Culex Fed & Non-fed
Closeup of a Fed Culex
Culex larvae below water surface
Culex pupa below water surface
Culex: Egg, Pupa & Larvae
Characteristics & Habitat
Depending on the species, the adult Culex mosquito may measure from 4 to 10mm (0.2 to 0.4 in). The adult females have short palps and tends keep their bodies horizontal when at rest. The Culex larvae float with head low and only the siphon at the tail held at the surface. They mainly breed in polluted stagnant water and clogged drains.
This blood sucking flies bite at night and usually rest indoor before and after the blood meal. Occasionally they may rest outdoor. Culex are long distance fliers.
Like other mosquito species, the male and female locates organic substances produced by the host, in this case, human produces carbon dioxide, humidity and its optical ability to recognitise humans.
The developmental cycle of most species takes about two weeks in warm weather. The female lays eggs in rafts of as many as 300 on the water’s surface. Suitable habitats for egg-laying are small bodies of standing fresh water: puddles, pools, ditches, tin cans, buckets, bottles, and water storage tanks. The tiny cigar-shaped dark brown eggs adhere to each other through adhesion forces, not any kind of cement, and are easily separated. Eggs hatch only in the presence of water and the larvae are obligately aquatic, linear in form, and maintain their position and mostly-vertical attitude in water by movements of their bristly mouthparts. To swim, they lash the body back and forth through the water. The eggs takes around 6 to 10 days to develop into adults.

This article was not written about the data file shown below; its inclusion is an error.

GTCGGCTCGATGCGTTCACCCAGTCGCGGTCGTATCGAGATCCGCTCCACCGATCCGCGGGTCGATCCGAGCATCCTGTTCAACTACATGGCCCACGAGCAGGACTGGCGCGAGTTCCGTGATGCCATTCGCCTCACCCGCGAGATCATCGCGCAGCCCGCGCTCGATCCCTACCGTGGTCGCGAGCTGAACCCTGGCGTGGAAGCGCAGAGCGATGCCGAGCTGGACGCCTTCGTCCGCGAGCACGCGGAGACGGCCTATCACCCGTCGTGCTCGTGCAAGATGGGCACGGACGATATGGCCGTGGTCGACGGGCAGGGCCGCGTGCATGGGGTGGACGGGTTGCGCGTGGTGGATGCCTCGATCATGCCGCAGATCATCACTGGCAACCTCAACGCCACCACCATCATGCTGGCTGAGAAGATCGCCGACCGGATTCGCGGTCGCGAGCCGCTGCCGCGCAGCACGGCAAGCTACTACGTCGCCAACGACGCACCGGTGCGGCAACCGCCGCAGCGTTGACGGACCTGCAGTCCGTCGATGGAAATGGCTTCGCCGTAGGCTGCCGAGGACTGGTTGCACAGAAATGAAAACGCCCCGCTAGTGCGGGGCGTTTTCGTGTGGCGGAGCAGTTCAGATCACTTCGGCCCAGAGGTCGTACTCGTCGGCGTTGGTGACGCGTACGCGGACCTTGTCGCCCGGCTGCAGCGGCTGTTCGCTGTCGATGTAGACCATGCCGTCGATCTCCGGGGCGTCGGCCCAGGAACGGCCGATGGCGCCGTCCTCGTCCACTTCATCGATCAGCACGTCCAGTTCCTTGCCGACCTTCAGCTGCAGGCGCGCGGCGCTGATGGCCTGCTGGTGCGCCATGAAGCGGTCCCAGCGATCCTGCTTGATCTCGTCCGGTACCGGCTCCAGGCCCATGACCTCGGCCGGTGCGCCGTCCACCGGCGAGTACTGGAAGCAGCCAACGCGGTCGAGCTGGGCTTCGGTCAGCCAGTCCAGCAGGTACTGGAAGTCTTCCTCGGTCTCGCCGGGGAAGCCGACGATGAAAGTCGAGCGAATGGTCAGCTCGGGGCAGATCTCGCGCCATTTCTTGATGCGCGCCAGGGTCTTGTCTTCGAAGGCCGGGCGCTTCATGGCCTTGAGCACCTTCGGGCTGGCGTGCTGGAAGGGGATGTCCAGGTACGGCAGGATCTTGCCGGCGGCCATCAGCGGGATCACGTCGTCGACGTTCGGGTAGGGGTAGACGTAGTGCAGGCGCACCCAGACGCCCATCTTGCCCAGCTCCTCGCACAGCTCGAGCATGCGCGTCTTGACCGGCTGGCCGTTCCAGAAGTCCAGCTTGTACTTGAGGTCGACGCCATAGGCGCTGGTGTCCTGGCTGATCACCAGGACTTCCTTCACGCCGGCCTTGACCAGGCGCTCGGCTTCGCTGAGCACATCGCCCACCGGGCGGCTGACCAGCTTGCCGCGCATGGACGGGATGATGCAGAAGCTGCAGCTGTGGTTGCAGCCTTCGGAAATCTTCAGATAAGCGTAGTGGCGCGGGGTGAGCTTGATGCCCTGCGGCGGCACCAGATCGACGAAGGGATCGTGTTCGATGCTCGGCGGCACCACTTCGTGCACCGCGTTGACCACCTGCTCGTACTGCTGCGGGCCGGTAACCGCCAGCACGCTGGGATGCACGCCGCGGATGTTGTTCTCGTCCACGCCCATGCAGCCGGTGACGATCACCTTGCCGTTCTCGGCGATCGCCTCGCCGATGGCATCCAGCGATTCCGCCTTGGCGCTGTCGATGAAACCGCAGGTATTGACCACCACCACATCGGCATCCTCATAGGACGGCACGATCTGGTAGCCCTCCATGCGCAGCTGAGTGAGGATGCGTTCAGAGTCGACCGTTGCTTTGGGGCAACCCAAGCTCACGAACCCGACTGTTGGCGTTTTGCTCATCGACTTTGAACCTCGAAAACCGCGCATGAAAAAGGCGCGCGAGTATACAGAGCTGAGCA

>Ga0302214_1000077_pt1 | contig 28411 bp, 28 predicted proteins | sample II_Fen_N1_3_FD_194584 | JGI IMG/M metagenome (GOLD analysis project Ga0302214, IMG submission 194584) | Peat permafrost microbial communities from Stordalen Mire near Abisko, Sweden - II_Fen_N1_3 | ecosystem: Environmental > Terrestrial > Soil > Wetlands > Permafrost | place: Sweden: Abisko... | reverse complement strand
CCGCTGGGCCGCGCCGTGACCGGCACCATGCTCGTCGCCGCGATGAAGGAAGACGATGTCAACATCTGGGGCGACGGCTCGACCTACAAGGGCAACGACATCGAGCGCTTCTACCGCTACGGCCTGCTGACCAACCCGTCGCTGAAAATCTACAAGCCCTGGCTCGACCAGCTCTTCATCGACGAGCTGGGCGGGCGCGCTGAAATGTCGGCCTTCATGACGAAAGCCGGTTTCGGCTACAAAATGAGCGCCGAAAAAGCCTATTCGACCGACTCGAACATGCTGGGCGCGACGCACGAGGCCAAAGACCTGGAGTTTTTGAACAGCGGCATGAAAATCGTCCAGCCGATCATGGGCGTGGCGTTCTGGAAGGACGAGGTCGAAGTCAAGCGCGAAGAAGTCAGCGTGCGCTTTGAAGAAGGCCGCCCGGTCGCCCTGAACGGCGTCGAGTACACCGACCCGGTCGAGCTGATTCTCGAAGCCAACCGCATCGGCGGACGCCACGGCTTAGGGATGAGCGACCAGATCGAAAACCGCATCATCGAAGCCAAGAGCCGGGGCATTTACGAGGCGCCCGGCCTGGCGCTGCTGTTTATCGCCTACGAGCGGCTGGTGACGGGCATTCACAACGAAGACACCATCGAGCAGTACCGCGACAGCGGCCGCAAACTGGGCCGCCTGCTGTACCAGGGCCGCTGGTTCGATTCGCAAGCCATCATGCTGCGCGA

During the larval stage, the insect lives submerged in water and feeds on particles of organic matter, microscopic organisms or plant material; after several instars it then develops into a pupa. Unlike the larva, the pupa is comma-shaped. It does not feed, but can swim in rapid jerking motions to avoid potential predators. It must remain in regular contact with the surface in order to breathe, but it must not become desiccated. After 24-48 hours the pupa ruptures and the adult emerges from the shed exoskeleton.
Disease & Risks
Diseases borne by one or more species of Culex mosquitoes vary in their dependence on the species of vector. Some are rarely and only incidentally transmitted by Culex species
The diseases they vector include:
Arbovirus Infections include West Nile virus, Japanese Encephalitis, St. Louis Encephalitis and Western and Eastern Equine Encephalitis.
Nematode Infections, mainly forms of filariasis may be borne by Culex species as well as by other mosquitoes and blood-sucking flies.
Avian Malaria which contains Protist parasites in the phylum Apicomplexa.
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